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Component One    
     After the fuel has been in the reactor for about 18 months, much of the uranium has already fissioned and a considerable quantity of fission products have built up in the fuel. The reactor is then refueled by replacing about 1/3 of the fuel rods. This generally takes one or two months. 
     When fuel rods are removed from the reactor they contain large quantities of highly radioactive fission products and are generating heat at a high rate. They are then put in a large tank of water about the size of a swimming pool. There they become less radioactive as the more highly radioactive isotopes decay and also generate less and less heat. The longer the spent fuel is stored, the easier it will be to handle, but many reactors have been holding spent fuel so long that their tanks are getting full. They must either send the rods off or build more tanks. 
     The fuel rods should then be reprocessed. Reprocessing removes any leftover uranium and the plutonium that has been formed. European reprocessing plants (Belgium, France, Germany, Russia, UK) continue to operate, and the Japanese are building their own - in the meantime sending their spent fuel to Europe for reprocessing. The French plant they use sends their plutonium back to Japan, where the Japanese plan to use it as reactor fuel. 
     The fission products are then put in a form for long term storage. A large reactor produces about a cubic meter of fission products per year. Many schemes for long term storage have been devised, but lawsuits and politics have prevented any of them from being implemented in the United States. 
Geographic Site 1
     Yucca Mountain, Nevada, is one of the places in the United States which was drafted and examined for a repository for the nation¨s nuclear waste. After thorough processing and study, it has been selected.
     In 1954, the Atomic Energy Act is passed by Congress directing the federal government to promote the peaceful use of atomic energy, with the understanding that disposal of the highly radioactive waste produced would be the responsibility of the federal government.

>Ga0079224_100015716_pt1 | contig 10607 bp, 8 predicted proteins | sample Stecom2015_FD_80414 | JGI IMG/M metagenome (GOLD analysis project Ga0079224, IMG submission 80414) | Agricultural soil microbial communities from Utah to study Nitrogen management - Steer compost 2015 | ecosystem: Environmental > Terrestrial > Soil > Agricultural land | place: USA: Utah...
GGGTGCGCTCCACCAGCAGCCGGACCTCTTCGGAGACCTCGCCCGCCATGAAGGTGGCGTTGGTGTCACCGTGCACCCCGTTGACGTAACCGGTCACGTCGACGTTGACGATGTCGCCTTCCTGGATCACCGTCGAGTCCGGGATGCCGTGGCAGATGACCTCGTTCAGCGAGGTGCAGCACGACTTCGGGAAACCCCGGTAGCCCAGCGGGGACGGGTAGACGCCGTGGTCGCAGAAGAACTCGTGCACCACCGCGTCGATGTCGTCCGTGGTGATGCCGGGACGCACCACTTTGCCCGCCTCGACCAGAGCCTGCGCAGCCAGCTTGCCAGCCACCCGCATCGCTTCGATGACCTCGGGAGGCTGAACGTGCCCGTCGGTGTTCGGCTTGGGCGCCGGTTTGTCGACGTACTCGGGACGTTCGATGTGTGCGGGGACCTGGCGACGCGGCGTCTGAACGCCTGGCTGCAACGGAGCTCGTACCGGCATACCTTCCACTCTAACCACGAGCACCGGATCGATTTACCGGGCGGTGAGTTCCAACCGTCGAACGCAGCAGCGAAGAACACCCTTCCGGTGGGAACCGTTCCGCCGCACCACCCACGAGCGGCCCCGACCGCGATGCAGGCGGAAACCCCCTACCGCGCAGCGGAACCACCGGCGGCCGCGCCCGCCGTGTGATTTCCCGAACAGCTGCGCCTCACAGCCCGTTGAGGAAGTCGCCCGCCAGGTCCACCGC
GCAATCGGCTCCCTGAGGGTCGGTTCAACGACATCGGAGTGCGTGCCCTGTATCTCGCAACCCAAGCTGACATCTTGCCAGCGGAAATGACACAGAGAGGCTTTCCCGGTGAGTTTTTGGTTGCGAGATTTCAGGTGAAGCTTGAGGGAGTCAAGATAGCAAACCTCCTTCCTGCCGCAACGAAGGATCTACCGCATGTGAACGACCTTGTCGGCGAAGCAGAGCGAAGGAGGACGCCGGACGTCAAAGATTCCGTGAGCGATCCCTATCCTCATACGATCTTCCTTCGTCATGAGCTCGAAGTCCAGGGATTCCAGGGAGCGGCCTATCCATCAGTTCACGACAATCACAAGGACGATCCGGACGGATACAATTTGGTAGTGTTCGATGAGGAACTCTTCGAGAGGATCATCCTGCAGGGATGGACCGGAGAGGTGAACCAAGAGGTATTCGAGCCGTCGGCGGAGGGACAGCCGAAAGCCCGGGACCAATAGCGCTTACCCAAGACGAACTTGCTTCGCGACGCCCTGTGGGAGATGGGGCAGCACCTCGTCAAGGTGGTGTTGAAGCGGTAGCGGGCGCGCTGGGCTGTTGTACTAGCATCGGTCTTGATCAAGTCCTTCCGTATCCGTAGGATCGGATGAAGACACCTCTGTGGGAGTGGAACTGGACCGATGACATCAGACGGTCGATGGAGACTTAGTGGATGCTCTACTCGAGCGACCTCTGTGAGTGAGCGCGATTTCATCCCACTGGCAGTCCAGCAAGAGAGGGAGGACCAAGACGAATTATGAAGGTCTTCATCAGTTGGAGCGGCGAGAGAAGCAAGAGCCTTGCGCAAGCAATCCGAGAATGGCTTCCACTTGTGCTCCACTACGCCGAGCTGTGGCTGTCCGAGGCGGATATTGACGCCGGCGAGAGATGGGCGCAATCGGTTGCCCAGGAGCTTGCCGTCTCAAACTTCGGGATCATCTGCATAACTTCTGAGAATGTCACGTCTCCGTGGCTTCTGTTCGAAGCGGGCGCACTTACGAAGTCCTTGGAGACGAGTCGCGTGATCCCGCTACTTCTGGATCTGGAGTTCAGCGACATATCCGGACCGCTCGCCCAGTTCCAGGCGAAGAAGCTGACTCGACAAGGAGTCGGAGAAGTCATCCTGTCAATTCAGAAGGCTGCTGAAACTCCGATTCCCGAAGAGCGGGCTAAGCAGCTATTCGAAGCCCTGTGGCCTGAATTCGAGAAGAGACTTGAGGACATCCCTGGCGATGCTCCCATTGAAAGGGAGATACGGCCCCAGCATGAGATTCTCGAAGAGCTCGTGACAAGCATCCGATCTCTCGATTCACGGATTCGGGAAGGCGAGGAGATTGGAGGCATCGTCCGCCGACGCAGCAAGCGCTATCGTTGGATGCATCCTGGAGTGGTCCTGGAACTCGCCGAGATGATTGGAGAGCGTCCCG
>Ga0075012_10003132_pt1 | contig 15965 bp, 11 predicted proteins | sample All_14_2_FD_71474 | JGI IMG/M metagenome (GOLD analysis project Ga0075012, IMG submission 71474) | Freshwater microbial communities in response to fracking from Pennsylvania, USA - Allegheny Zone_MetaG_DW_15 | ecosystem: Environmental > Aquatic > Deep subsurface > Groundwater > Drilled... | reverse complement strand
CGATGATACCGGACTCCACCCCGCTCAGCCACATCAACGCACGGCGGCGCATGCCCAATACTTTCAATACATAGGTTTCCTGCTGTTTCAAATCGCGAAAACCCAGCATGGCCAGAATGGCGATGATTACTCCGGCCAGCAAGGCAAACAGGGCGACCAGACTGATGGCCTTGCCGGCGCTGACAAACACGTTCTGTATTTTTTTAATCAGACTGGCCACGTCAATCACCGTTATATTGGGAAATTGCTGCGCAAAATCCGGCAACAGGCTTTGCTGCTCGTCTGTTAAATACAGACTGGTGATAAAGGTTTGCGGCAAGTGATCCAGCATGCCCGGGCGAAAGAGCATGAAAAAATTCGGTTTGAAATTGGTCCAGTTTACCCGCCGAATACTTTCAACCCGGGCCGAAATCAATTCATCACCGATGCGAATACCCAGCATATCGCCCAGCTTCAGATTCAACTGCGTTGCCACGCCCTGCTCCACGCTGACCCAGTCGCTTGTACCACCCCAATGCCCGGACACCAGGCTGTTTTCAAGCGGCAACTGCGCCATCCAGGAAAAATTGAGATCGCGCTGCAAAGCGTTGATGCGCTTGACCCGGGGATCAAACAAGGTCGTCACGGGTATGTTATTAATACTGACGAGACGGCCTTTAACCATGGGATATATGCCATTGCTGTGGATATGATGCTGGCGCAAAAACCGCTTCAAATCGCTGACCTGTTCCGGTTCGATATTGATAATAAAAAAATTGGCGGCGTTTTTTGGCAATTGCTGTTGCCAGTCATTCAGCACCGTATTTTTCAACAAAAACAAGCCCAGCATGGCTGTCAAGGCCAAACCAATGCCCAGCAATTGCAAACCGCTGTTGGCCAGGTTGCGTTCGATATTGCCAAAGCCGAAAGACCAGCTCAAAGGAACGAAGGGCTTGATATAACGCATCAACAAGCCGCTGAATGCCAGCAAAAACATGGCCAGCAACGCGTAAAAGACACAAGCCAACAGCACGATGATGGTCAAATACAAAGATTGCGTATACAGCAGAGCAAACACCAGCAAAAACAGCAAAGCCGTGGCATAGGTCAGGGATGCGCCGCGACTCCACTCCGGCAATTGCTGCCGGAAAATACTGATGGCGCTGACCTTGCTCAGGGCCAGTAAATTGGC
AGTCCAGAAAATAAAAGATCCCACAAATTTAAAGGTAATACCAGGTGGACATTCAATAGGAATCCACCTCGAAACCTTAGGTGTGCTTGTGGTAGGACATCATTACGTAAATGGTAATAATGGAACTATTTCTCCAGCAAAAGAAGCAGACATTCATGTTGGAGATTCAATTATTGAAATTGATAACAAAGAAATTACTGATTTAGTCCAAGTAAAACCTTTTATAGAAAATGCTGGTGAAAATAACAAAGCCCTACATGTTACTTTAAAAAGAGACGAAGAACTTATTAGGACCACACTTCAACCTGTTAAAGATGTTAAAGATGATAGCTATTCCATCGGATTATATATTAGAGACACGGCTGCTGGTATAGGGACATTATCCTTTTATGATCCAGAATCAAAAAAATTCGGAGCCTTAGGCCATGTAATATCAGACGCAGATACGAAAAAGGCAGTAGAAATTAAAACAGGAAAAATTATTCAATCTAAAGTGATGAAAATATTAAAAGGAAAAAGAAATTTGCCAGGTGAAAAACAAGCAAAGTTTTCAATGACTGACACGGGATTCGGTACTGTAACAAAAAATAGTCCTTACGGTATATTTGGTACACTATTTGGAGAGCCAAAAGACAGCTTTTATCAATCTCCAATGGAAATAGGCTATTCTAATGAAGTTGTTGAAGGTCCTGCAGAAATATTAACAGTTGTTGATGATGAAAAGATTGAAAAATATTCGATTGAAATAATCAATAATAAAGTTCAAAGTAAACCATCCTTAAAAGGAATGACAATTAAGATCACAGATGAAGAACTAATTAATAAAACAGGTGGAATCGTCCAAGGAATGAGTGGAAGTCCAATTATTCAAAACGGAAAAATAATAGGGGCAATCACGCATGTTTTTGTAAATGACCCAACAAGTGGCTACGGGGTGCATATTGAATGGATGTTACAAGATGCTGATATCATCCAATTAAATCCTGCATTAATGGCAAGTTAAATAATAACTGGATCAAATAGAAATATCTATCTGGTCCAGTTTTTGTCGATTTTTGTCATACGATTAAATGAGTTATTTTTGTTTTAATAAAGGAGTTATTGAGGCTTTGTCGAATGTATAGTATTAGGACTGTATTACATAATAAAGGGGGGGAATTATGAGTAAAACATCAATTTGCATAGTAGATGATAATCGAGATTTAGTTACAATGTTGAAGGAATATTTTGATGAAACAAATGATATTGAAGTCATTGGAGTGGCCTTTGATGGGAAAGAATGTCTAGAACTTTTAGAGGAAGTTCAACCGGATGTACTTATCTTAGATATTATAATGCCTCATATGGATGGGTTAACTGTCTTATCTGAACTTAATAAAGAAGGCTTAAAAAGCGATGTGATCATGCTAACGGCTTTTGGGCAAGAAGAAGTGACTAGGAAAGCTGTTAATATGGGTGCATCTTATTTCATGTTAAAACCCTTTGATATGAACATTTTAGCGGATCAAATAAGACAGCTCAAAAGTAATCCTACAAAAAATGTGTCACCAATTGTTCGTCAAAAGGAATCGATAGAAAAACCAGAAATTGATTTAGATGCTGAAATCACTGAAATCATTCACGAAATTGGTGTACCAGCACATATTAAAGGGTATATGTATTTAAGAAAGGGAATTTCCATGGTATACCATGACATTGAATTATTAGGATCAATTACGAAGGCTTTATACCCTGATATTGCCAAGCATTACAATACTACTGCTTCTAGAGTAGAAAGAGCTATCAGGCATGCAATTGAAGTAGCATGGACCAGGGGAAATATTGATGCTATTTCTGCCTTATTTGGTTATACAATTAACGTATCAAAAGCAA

In 1956, the National Academy of Sciences recommends deep geologic disposal of the long-lived, highly radioactive wastes from nuclear reactors, suggesting that buried salt deposits and other rock types be investigated for permanent repositories.
     In the early 1960s, the Atomic Energy Commission (AEC) announces that a salt mine at Lyons, Kansas, will be developed as a high-level radioactive waste repository, only to reverse its decision after state geologists discover the site is riddled with abandoned oil and gas exploration boreholes.
     In 1975, the Energy Research and Development Administration (formerly AEC) begins to search for a possible permanent repository for the nation's nuclear waste. A multiple site survey emphasizing buried salt deposits and federal nuclear facility sites is conducted in 36 states, including Nevada, but is reduced in scope due to decreased funding and political opposition from states.
     In 1980, a deep geologic disposal is selected by the Department of Energy (formerly ERDA) in an Environmental Impact Statement as the preferred alternative for permanent disposal of commercial high-level nuclear waste.
     In 1982, Congress passes Nuclear Waste Policy Act of 1982 (NWPA) which establishes a repository site screening process; requires two repositories to assure regional equity; sets a schedule leading to federal waste acceptance for disposal beginning in 1998; starts the Nuclear Waste Fund to pay for the waste program with fees collected on the generation of electricity from nuclear power plants; and requires that the repositories be licensed by the Nuclear Regulatory Commission.